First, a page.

Nintendo of America filed a multi-million dollar lawsuit against Matthew Storman, the owner of ROM-website, RomUniverse.
Nintendo sues yet another ROM site.
Nintendo of America (NOA) is a Washington corporation with its headquarters in Redmond, Washington. NOA is a subsidiary of Nintendo Co. Ltd (NCL), a Kyoto-based Japanese MNC known for developing and distributing electronic video games, video game systems, and accessories. NOA, the subsidiary of NCL handles the marketing and sale of Nintendo products in the western hemisphere, including the United States. NOA is responsible for enforcing Nintendo’s intellectual property rights.
The company is now receiving blows for $150,000 for every copyright violation and $200,000 for every trademark violation.
Matthew Storman is a resident of Central District of California. Storman runs and owns the website RomUniverse. John Does 1-10 are corporations or individuals who actively participated with Storman to control and operate the website.
Nintendo says that the pirated games carry forged copies of Nintendo’s trademark. Defendants stores and reproduces unauthorized pirated copies of Nintendo video games, later distribute these copies. During all these distributing and reproducing, defendants made and are still making a good profit by the use of Nintendo’s copyright and trademark.
Piracy of Video game software is an international issue. Nintendo took several measures to stop the illegal copying, marketing, and distribution of Nintendo’s games which were exclusively designed to be played on Nintendo’s gaming systems. Nintendo engages digital rights management tools and technological protection measures to prevent piracy. Recently, Nintendo won a United Kingdom High court case that now blocks access to four different websites that offer pirated Nintendo games.
Nintendo and Copyright Infringements
Back in 2009, Storman sent an email to the members of the website which reads that he would be adding new contents including ROMS for numerous Nintendo games and users can have accessed this vast ocean of games for $30 premium membership which would give access to unlimited downloads. Premium memberships require a one-time payment of $30 which allows the user to download unlimited pirated games. Non-members are restricted to the number of games they could download. At present, a non-member can download one free game before he has to register for the premium membership.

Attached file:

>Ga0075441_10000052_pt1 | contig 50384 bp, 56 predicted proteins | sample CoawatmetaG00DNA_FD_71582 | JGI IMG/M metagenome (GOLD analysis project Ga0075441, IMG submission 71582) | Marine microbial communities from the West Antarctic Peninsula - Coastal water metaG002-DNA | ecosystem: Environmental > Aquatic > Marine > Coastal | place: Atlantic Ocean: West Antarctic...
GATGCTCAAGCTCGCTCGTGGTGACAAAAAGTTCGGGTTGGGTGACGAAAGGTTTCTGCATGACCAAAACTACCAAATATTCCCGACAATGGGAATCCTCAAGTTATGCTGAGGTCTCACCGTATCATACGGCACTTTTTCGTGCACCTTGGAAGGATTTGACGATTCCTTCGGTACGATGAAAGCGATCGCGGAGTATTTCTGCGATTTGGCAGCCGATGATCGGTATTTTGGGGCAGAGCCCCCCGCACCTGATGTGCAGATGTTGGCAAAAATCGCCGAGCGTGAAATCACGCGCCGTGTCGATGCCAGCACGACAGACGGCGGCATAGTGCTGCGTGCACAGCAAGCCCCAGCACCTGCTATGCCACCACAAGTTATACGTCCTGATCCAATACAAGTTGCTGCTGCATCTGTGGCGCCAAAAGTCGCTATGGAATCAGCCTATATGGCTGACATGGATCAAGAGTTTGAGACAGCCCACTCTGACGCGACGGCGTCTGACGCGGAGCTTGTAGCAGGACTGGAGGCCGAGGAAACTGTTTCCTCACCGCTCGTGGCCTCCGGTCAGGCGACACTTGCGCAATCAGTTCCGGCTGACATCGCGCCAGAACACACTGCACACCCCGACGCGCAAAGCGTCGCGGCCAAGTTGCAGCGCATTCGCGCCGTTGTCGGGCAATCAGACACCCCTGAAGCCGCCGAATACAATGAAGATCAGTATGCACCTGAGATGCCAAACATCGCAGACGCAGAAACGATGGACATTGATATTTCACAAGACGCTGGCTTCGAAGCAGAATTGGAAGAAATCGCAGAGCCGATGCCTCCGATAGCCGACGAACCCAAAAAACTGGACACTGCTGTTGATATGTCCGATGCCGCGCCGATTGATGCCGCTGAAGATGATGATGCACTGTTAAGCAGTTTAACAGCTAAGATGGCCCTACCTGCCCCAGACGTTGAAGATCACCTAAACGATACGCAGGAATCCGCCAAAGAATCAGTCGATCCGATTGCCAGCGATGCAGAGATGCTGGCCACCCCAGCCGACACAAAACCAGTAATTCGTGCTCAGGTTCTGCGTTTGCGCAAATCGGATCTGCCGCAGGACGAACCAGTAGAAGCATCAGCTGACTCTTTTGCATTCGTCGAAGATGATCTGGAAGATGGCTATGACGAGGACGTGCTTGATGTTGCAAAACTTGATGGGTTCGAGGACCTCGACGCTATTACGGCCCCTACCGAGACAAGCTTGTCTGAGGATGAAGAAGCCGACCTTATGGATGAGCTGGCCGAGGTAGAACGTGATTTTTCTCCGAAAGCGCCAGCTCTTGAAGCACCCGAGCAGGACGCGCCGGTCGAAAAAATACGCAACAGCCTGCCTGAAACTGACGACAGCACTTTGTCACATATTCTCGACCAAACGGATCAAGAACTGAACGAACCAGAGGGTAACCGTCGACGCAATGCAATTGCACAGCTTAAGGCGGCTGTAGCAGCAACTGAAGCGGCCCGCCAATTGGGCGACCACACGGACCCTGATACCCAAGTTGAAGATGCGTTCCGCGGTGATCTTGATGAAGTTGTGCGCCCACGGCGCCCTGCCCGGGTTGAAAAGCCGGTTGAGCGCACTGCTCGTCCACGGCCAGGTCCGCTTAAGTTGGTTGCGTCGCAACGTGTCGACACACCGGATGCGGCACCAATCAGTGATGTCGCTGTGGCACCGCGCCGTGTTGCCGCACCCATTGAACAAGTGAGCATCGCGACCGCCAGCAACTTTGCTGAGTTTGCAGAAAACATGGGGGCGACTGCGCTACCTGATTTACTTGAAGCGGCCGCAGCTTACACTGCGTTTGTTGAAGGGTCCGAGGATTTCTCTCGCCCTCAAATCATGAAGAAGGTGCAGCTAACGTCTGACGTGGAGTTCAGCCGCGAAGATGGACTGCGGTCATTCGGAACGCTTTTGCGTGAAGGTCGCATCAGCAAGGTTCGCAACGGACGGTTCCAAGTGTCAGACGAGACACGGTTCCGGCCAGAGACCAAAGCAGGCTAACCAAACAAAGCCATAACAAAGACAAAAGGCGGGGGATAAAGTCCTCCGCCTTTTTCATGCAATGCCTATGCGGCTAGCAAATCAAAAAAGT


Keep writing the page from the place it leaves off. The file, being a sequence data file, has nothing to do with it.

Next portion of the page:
In November 2018, Nintendo came down to a $12 million settlement with LoveROMS.com and LoveRETRO.co (Two ROM sites), sued over similar allegations. During this time, Storman boasted that his website RomUniverse continues to offer Nintendo ROMS. When other ROM website was removed, visitors to this website increased abruptly. The website attracted hundreds of thousands of visitors, reaching to almost 400,000 visitors in March 2019, A significant portion of these visitors came to the website searching for Nintendo Switch and 3DS games.
Homepage of RomUniverse reads “The best onsite in the universe” with a search bar for specific ROMs to download. Users can use the search bar to search for the specific pirated game or could browse through the immense library of unauthorized copies of pirated games. The website homes nearly every video game Nintendo has ever produced. Once a visitor selects a particular game, they are taken to another page where the users can download the unauthorized copy of that game, once downloaded the game can be played on PC or any Gaming Console. The website carries over 300 games for Nintendo 3DS, which amounts over 1.4 TB of memory with more than 500,000 downloads and 200 games for Nintendo Switch, which amounts over 1TB of memory with more than 300,000 downloads. Apart from Nintendo 3DS and Nintendo Switch games, the website offers an unauthorized copy of every other Nintendo game.
The website received thousands of visitors each month and currently, the website has received over 75,000 visitors per month. These visitors are attracted by the free unauthorized copies of Nintendo video games. Defendants are being profited from their exploitation of Nintendo’s games through a paid membership and advertising on their website.
Image Source – polygon